Fall is here and the holidays are just around the corner. The urge to get outside and enjoy the last days of nice weather has everyone excited to say, Let’s Play! Play is essential for human survival. It’s good for your mental health!

What happens in the body and brain when you play? Dr. Stuart Brown, founder of the National Institute of Play, author of Play and Lawrence J. Cohen, Ph.D., author of Playful Parenting, each report that brains are made up of billions of neurons with connections between them. These neurons are bundled up into groups, called neural pathways. We have neural pathways for memory, attachment, emotions, language, motor control, each of our senses, and many more. When children and adults play many parts of the brain are activated at the same time. Play is the single best way to activate multiple neural pathways at same time. The brain "lights up" during a child's dramatic play: fine motor; gross motor; language; emotion; memory; abstract concepts like 'good guys' and 'bad guys'; scientific concepts like cause and effect; social concepts like 'taking care of baby'. And big themes like aggression, affection, loyalty, and power -- each with its own neural pathway -- we see all of them in children's play.

Gary Landreth, professor at University of North Texas, states that children act out their life experiences and feelings in a natural, dynamic, and self-healing manner. Play is the symbolic language children use for self-expression. When adults play, we begin to feel more positive because of a release of endorphins, and our stress levels go down. It calms and relaxes us while stimulating our brains and body. It helps us connect with others, and increases our energy level and excitement. It is the antidote for loneliness, isolation, anxiety and depression. It helps us feel happy, creative, and resilient.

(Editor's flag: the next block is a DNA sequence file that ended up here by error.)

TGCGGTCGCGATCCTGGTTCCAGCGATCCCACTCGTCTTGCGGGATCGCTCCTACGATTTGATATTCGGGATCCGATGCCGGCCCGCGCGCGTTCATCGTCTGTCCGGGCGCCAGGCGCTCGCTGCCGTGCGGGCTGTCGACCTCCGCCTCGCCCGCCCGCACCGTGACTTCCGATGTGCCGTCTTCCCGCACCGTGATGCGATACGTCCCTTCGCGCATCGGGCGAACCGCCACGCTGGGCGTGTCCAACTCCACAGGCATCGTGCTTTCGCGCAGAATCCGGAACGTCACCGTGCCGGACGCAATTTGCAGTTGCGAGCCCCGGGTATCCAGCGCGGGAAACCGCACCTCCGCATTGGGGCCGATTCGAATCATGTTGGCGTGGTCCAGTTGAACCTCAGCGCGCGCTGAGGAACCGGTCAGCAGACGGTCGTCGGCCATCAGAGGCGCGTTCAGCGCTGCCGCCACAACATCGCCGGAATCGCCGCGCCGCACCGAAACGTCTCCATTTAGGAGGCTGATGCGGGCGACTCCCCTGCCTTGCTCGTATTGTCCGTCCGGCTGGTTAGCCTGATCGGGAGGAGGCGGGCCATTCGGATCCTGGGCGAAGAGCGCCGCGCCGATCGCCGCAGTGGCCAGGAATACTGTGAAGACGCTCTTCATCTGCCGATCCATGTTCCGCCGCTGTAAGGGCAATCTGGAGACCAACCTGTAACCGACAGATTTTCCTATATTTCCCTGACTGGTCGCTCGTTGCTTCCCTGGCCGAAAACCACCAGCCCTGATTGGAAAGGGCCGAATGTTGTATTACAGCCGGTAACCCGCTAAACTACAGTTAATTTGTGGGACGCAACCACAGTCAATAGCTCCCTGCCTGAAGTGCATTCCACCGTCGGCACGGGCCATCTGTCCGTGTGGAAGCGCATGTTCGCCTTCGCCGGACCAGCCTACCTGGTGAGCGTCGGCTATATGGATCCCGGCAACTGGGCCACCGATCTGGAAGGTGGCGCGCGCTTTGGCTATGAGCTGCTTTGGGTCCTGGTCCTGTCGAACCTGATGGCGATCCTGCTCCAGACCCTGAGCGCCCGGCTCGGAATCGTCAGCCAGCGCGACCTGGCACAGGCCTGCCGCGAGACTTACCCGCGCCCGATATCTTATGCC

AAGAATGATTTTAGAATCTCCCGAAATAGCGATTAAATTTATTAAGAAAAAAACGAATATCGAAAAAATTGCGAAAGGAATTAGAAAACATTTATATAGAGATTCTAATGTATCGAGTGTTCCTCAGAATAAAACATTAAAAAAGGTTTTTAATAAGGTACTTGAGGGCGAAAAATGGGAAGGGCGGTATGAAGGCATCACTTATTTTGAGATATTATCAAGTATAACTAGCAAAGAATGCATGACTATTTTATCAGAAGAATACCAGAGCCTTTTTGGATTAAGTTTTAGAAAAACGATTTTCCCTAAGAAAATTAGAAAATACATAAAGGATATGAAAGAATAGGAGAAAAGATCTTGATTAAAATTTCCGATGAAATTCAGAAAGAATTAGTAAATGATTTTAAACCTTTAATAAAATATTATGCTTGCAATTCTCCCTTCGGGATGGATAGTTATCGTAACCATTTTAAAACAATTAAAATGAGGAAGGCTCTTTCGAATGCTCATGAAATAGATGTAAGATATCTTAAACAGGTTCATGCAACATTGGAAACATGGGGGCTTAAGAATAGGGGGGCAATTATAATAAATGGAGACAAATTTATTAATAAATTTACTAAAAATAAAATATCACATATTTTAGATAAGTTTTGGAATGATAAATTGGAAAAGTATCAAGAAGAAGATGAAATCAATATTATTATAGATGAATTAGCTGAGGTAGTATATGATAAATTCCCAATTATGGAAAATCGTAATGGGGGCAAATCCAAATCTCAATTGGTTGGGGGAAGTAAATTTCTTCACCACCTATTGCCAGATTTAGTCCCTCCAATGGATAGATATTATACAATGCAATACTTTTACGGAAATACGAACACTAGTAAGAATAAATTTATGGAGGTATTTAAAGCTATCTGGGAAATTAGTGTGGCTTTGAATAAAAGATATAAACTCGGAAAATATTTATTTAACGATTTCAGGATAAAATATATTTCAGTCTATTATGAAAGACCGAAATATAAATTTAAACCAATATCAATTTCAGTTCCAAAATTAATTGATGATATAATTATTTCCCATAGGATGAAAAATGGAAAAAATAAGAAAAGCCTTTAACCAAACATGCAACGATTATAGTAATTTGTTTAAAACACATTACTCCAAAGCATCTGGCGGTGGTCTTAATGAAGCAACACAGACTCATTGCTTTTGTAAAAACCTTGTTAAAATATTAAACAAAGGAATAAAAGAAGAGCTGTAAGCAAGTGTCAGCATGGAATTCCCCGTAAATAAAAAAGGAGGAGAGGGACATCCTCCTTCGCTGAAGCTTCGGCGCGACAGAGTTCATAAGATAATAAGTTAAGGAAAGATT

You may ask yourself, what keeps me from being comfortable with play? You may think you may be judged, or you are too old to play. What about the fear of losing control or looking foolish, nah! Play is about letting go and having fun! Think of your best memory of play when you were growing up. If you were never allowed to play, you are not alone. Studies of inmates show many of them were not allowed to play as a child. While I am terrible at golf, I still love to play. Some people have the fear of failure or have the excuse “I’m too busy!” You will have more energy and feel better if you play, even if you are not that good at first. It’s not about winning or losing. It’s about taking risks, trial and error, or being more creative! You can even practice perseverance or just enjoy being with others!

When the Institute of Play asked the Cal Tech Jet Propulsion Lab the characteristics lacking in young successful engineers, they responded with the idea that older engineers had problem-solving skills developed from taking apart clock, building soapbox derby racers or fixing appliances during their youth. What seemed like a childish or frivolous pursuit was actually beneficial in the workplace.

Dr. Brown states “Life without play is a grinding, mechanical existence organized around doing things necessary for survival. Play is the stick that stirs the drink…Play is the vital essence of life.” So, “no,” you are never too old to play! Nursing homes use the Wii game system to get residents up and moving, and increase the social contacts. Many residents have fond memories of being athletic and participating in team sports when they were young. They can play without worry of injury and have a good time, playfully tease their fellow residents, and exercise.

The World Health Organization reports play is a right of all children. Whether it is “peek-a-boo,” puppet play, organized sports, board games, reading your favorite author, or watching your team play, play creates a sense of joy, adventure and excitement. PLAY ON!

Author's Bio: 

Janet Vessels is a mental health practitioner and a licensed professional clinical counselor. As the owner of the Center Child and Family Counseling, PLLC, she has practiced professional counseling for over fifteen years with children, adolescents and families. Her practice specialties are play therapy and a variety of trauma therapies including Eye Movement Desensitization and Reprocessing (EMDR).